Taking the guesswork out of air travel in the age of COVID-19
The Seychelles Civil Aviation Authority spoke to International Airport Review about the introduction of the Seychelles Islands Travel Authorisation platform, which enables advance screening of passengers for health and other security risks via web-form or mobile app prior to departure, which helps rebuild passenger confidence in air travel to a region which heavily depends on tourism.
It was going to be a good year, in 2020 for the tourism industry, the main pillar of our small economy. Tourists were flocking in from our traditional European markets and we had noticed a remarkable increase of tourists from the Middle East, Eastern Europe, and Africa. All projections showed that it was going to be a record-breaking year, with a forecasted 403,575 tourists expected, representing a six per cent increase in visitor’s arrival over the previous year. We were by then already welcoming 1,000 visitors daily at the Seychelles International Airport (SEZ).
When the pandemic hit European countries and they started to close their borders, it became evident that this will be a major blow to the aviation and tourism industries. Being a small island tourism destination, in the middle of the Indian Ocean, there was no way we could have escaped this unprecedented calamity.
The near-complete closure of our small nations’ borders in March 2020 saw inbound visitor numbers collapse overnight, and our tourism-dependent economy crippled under the weight of the pandemic.
Knowing that 60 per cent of our GDP comes from tourism – and many other businesses depend on this industry for their livelihood, it became clear at the onset that remaining closed from the rest of the world was not an option.”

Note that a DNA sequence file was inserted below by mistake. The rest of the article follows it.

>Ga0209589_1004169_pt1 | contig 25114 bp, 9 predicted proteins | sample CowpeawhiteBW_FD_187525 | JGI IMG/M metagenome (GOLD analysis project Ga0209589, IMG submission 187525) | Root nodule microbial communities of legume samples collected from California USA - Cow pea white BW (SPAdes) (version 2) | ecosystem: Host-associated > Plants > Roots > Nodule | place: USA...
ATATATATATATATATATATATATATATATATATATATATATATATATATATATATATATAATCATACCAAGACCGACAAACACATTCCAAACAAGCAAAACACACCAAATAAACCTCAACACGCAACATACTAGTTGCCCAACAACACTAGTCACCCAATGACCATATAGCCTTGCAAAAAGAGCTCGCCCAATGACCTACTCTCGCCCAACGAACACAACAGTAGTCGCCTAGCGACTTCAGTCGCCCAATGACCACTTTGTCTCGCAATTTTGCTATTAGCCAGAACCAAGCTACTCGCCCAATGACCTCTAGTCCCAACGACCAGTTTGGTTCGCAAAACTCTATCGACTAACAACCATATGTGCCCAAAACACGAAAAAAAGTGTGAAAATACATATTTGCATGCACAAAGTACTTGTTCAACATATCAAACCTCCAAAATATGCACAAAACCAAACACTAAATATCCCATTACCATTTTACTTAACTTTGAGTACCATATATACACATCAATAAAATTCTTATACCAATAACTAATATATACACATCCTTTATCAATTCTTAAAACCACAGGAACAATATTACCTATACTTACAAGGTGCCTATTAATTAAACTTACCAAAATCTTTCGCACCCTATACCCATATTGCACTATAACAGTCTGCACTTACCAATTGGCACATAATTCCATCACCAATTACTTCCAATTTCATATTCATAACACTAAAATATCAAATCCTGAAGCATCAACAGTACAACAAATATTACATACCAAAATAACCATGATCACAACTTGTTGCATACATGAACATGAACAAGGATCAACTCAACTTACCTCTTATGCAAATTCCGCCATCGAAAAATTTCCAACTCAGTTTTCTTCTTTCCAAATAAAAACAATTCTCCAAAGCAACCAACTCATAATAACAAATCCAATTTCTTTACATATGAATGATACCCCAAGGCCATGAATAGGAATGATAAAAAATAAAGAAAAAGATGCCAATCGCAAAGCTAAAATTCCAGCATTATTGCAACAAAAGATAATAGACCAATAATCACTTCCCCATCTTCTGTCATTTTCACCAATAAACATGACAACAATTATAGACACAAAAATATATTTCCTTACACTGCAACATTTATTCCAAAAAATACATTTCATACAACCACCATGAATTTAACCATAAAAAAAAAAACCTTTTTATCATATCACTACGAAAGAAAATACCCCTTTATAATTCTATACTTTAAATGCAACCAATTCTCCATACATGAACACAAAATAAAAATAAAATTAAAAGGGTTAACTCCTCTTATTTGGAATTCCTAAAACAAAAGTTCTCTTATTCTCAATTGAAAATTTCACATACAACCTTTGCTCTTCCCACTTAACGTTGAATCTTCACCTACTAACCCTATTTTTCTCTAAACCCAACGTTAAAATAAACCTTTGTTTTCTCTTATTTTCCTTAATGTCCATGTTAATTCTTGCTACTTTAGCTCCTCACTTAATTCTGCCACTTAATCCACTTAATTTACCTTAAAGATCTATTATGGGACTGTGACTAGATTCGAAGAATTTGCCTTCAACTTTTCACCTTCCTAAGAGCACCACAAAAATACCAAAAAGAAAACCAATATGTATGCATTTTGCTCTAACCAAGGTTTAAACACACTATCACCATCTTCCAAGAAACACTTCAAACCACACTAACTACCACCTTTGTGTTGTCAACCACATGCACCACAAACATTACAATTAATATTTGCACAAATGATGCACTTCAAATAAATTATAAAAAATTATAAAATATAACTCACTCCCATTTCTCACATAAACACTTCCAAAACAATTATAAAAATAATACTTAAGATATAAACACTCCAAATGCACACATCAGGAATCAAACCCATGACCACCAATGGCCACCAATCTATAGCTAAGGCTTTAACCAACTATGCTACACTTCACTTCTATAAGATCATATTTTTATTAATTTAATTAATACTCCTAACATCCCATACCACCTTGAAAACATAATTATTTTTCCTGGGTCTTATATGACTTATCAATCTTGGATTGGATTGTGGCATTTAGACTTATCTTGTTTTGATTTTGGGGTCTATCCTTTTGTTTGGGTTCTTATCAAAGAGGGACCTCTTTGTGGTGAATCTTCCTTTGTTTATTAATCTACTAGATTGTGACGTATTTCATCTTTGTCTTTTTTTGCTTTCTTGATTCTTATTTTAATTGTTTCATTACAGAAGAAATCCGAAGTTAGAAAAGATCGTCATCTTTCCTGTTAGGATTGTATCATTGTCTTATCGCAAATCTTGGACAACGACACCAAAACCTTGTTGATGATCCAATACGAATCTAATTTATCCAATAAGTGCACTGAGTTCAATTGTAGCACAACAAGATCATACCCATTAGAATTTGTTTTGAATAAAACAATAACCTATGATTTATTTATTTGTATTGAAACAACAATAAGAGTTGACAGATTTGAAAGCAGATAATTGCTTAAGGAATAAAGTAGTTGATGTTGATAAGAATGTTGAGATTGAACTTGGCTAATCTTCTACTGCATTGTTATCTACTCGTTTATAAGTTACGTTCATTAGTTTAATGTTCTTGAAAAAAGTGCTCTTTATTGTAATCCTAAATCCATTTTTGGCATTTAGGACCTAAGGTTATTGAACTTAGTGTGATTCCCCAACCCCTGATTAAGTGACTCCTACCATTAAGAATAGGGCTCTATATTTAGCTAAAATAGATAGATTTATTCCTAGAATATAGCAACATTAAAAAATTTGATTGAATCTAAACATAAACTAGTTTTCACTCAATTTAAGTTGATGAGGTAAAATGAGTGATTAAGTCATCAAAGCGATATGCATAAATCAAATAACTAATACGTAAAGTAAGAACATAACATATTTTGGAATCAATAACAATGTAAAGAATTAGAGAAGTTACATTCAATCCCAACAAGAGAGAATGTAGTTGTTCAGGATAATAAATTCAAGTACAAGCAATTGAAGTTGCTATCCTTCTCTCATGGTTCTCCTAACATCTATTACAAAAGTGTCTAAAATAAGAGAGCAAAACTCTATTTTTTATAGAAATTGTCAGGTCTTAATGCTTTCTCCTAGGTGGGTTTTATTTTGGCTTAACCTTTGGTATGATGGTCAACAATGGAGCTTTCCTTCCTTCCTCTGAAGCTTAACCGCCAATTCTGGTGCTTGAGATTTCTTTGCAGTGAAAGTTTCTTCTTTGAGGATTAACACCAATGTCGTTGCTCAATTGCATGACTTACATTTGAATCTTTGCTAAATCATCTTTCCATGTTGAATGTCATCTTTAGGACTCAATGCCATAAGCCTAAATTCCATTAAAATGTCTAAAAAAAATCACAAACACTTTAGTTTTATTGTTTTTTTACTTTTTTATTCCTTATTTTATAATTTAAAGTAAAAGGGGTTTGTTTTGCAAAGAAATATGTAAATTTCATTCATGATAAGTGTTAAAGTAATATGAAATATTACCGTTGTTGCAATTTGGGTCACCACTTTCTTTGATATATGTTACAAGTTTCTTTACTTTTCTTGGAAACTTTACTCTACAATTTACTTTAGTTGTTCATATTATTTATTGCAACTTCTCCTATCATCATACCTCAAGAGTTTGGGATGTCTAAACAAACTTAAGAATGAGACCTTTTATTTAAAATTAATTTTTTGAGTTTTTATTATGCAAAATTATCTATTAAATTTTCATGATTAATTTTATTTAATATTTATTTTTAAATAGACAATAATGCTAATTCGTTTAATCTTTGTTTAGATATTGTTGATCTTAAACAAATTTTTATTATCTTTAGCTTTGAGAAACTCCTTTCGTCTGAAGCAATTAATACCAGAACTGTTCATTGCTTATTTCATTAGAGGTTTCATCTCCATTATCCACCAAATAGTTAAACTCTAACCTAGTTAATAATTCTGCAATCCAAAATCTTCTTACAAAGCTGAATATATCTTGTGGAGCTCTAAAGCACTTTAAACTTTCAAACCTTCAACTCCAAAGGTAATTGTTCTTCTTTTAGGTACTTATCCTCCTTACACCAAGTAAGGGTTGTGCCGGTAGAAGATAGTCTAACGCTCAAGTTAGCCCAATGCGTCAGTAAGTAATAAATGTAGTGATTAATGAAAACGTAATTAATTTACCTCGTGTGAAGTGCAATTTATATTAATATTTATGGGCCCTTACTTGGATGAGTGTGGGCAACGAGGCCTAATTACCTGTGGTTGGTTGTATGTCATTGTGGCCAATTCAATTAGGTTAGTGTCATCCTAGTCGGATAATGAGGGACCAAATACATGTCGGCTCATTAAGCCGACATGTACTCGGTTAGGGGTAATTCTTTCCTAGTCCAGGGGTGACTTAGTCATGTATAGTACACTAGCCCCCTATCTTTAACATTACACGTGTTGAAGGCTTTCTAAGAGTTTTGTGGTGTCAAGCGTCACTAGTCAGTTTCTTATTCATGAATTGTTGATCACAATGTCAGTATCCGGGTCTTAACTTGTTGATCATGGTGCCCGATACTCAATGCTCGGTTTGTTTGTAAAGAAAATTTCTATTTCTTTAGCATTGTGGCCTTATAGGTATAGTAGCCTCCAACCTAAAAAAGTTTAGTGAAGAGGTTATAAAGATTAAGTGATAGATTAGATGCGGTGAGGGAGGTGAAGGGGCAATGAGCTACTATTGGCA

As a member of the national task force led by the then Ministry of Tourism, Civil Aviation, Ports and Marine in partnership with the Public Health Authority amongst others, The Seychelles Civil Aviation Authority (SCAA) supported the efforts by the Department of Civil Aviation to develop and deliver a system that would open travel quickly, without compromising our then near-perfect record in the fight against COVID-19.
Our existing national infrastructure and agencies were already struggling under the pressure of manually processing PCR tests, cross-checking travel documents, and updating no-fly lists in real-time. It was apparent early on that these tasks would become nearly impossible to manage in the current manner as arrival figures started to rise, leaving the local population at risk of imported cases of COVID-19, or allowing illegal or unwanted passengers to slip through undetected. It looked like the sheer number of applications for travel would build an unmanageable backlog, hugely increase queues at the airport and limit the SCAA’s ability to implement COVID-19-safe measures for arriving passengers and our staff. A strategic decision was needed which will not deter tourism arrival, and simultaneously compromise the safety of our airport, our staff, our local population, and our country.
By mid-2020, the team realised that digitising the arrival processes was the only way forward. The decision was made by the government for Seychelles to choose Travizory – hence introduce the ‘Seychelles Islands Travel Authorisation’ platform, to enable advance screening of passengers for health and other security risks. Under the new system, all travellers were able to pre-submit their health, customs, and immigration information via web-form or mobile app for approval by Seychelles Authorities, prior to departure from their country of origin.
The Travizory system meant swift validation of mandatory travel documents, such as vaccine certificates, PCR test results, and hotel bookings. The shared platform also meant that all agencies stationed at the airport were able to talk to one another in real-time, something that had never been done so efficiently before.
Putting passengers first: eliminating paperwork and queues